First year: she didn’t make the semifinals. Second year: she became first-runner up.
This year, Starla Sampaco is Miss Washington Teen USA 2014.
“When my name was finally called, I was shocked,” Sampaco said. “I had to keep touching my crown to make sure it was really happening.”
On Saturday, October 19, in front of a nearly sold-out crowd, the Bellevue teen got the job she’d been anxiously competing for—representing Washington state at Miss Teen USA, which is part of the Miss Universe Organization.
Before Sampaco would learn that she got the job, she stood there with another Filipino American, Christine Brodie of Kirkland. It came down to those final two.
“There was never a moment when I thought, ‘I’m totally going to win this,’” Sampaco recalled. “I could see my mom crying in the audience.”
The communications major with aspirations to be a TV host had to go through two days of competition at the Highline Performing Arts Center in Burien. The first day consisted of an interview with a team of five judges, including the Miss World Canada chairman Ike Lalji and former Miss Idaho USA 1983 Kerry Damiano. The interview portion counted for one-third of the overall score. Later that day, Sampaco was judged another third for swimwear and the remaining third for evening gown.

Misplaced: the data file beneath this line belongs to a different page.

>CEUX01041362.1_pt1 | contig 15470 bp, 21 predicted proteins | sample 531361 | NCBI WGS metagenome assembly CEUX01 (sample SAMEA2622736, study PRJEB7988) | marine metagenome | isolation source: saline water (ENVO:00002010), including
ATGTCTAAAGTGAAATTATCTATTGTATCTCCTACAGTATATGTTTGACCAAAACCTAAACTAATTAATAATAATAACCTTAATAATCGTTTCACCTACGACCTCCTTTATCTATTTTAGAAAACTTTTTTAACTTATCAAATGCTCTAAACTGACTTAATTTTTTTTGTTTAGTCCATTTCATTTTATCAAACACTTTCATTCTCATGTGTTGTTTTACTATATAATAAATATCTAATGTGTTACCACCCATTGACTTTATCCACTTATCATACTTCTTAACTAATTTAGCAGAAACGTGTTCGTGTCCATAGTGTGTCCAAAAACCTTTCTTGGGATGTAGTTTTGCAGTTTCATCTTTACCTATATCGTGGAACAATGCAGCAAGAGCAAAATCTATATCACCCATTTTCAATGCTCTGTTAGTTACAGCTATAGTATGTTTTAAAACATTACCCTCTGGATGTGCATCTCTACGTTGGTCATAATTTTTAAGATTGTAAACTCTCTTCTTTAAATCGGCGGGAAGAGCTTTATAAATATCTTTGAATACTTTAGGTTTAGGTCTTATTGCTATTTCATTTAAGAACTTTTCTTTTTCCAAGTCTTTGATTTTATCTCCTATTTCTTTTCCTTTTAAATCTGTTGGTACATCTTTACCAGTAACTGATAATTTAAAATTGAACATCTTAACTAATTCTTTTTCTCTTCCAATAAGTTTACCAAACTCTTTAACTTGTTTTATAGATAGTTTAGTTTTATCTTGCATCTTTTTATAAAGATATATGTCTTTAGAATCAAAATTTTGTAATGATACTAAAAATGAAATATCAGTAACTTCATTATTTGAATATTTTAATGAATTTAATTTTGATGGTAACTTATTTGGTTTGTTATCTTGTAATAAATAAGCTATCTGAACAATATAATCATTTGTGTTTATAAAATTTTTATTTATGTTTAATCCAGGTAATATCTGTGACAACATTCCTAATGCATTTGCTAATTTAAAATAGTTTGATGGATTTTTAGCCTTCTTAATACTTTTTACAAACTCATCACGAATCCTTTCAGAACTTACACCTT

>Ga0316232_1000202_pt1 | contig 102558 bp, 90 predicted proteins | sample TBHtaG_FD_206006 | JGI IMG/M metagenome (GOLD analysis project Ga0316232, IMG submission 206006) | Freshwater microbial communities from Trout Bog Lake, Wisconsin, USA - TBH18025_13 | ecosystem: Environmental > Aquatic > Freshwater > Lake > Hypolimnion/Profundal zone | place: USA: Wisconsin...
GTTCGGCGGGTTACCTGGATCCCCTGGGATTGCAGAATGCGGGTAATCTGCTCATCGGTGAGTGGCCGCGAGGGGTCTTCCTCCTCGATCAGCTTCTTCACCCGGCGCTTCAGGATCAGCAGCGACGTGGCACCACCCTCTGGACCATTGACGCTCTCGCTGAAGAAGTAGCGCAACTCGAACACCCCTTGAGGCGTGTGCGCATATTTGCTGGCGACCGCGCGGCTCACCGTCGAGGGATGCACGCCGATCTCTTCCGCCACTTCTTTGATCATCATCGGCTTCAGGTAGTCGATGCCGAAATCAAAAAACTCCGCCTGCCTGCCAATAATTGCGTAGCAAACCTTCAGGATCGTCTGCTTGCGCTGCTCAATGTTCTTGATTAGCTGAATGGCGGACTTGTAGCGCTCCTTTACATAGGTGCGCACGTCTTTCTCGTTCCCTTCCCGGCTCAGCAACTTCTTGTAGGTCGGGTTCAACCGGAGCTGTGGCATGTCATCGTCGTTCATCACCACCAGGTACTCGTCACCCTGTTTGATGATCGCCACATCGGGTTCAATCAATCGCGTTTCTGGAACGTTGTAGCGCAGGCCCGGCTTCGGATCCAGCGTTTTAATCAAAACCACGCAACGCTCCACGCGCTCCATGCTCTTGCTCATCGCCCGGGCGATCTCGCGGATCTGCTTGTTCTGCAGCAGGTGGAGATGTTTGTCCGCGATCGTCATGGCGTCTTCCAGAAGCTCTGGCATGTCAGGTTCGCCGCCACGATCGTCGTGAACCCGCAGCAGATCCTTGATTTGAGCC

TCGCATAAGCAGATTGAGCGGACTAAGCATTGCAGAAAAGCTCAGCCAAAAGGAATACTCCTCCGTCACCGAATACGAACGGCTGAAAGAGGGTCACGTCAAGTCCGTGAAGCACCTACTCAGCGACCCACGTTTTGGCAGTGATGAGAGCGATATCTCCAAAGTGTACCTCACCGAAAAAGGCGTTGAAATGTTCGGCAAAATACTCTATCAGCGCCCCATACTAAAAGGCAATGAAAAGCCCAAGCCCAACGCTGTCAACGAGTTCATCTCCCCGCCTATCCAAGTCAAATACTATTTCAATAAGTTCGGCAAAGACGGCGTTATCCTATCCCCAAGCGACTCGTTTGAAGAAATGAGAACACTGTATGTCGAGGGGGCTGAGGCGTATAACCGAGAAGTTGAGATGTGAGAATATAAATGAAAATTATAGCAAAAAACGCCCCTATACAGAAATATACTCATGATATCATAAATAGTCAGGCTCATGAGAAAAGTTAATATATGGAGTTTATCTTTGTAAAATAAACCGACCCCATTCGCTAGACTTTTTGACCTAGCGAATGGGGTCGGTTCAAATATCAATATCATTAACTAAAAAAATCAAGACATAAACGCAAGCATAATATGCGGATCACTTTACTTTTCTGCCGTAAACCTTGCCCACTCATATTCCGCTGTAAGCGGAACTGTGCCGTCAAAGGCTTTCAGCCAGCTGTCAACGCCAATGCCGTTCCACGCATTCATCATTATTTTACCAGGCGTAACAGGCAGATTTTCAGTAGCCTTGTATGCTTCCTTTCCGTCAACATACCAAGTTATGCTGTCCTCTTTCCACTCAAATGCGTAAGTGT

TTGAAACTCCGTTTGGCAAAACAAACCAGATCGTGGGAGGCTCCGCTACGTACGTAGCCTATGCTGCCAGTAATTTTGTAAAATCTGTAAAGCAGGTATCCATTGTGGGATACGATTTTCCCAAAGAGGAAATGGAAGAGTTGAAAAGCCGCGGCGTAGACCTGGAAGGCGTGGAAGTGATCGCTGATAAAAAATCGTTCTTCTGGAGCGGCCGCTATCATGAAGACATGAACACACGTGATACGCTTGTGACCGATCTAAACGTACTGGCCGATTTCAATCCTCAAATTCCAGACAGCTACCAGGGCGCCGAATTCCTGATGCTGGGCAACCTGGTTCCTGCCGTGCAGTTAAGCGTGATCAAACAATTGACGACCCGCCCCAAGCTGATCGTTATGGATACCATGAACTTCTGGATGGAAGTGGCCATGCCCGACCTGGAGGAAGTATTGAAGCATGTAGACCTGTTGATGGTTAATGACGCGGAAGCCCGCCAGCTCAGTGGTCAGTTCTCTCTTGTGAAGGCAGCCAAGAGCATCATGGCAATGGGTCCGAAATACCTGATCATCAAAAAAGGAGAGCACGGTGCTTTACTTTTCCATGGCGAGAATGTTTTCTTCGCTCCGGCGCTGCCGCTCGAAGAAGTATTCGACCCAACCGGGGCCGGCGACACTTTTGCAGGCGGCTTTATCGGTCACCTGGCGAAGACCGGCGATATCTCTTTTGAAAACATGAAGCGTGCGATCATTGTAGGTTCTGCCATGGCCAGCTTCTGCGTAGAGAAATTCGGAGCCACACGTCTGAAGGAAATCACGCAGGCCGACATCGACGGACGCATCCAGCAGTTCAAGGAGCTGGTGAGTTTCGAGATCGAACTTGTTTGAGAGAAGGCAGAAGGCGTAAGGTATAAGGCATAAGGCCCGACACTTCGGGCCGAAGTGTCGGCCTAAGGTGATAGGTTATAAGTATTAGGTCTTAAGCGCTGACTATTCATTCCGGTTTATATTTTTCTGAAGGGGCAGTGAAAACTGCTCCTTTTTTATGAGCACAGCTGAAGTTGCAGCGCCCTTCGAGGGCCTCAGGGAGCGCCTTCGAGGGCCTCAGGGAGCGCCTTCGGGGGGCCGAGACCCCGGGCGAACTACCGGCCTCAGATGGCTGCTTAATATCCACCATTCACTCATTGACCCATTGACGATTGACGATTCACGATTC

Her scores from the first day of competition helped her advance to the semifinals the following day. This time, Sampaco would be evaluated by a different set of judges, something that didn’t bother her.
“The judges are looking for someone who has a strong ‘sense of self.’ Each year, I worked on letting my own personality shine through on stage,” she said.
Sampaco did something fiscally responsible at this year’s pageant. She wore the same evening gown from last year. According to her, “It worked last year. … I like that evening gown.”
The eighteen-year-old freshman at the University of Washington not only got the job, she won “Miss Photogenic,” a title she earned back to back.
David Van Maren, the state director for Washington for at least a dozen years, said he doesn’t recall an Asian American ever being crowned during his leadership until now.
“I would love to help young girls embrace diversity,” Sampaco said. “My experience as a first-generation American is very relevant, especially in the Seattle area, so that’s a story I will share frequently during my reign.
“When I was much younger,” Sampaco continued, “I felt ashamed because I never fit the Barbie-doll ideal. I don’t like living in a world where little girls think being different is the same as being defective. I want to change that, and I can’t think of a better place to start than Washington state.”
As the new teen title winner, Sampaco’s prize package includes a college scholarship, an evening gown, and a $900 cash prize. She’s invited to attend numerous appearances, such as, the Pink Gene Foundation, a nonprofit organization that raises awareness about breast cancer and Toys for Kids, founded by Mariners broadcaster Rick Rizz and former Mariners center fielder Dave Henderson.
As a college student and now a title winner, Sampaco doesn’t mind her busy schedule.
“I only get to do this for one year and I’m loving every second of it,” she said.